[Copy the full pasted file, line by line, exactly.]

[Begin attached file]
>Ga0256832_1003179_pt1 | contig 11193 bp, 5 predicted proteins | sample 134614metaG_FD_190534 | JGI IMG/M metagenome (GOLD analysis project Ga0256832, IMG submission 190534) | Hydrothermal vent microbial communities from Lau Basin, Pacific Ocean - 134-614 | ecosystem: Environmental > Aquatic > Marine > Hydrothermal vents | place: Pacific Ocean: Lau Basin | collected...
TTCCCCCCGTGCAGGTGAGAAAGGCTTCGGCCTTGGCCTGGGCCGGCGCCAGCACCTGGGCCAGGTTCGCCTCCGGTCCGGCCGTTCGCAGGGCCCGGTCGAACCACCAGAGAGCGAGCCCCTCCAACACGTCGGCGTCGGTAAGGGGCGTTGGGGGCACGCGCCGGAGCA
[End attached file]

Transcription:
>Ga0256832_1003179_pt1 | contig 11193 bp, 5 predicted proteins | sample 134614metaG_FD_190534 | JGI IMG/M metagenome (GOLD analysis project Ga0256832, IMG submission 190534) | Hydrothermal vent microbial communities from Lau Basin, Pacific Ocean - 134-614 | ecosystem: Environmental > Aquatic > Marine > Hydrothermal vents | place: Pacific Ocean: Lau Basin | collected...
TTCCCCCCGTGCAGGTGAGAAAGGCTTCGGCCTTGGCCTGGGCCGGCGCCAGCACCTGGGCCAGGTTCGCCTCCGGTCCGGCCGTTCGCAGGGCCCGGTCGAACCACCAGAGAGCGAGCCCCTCCAACACGTCGGCGTCGGTAAGGGGCGTTGGGGGCACGCGCCGGAGCA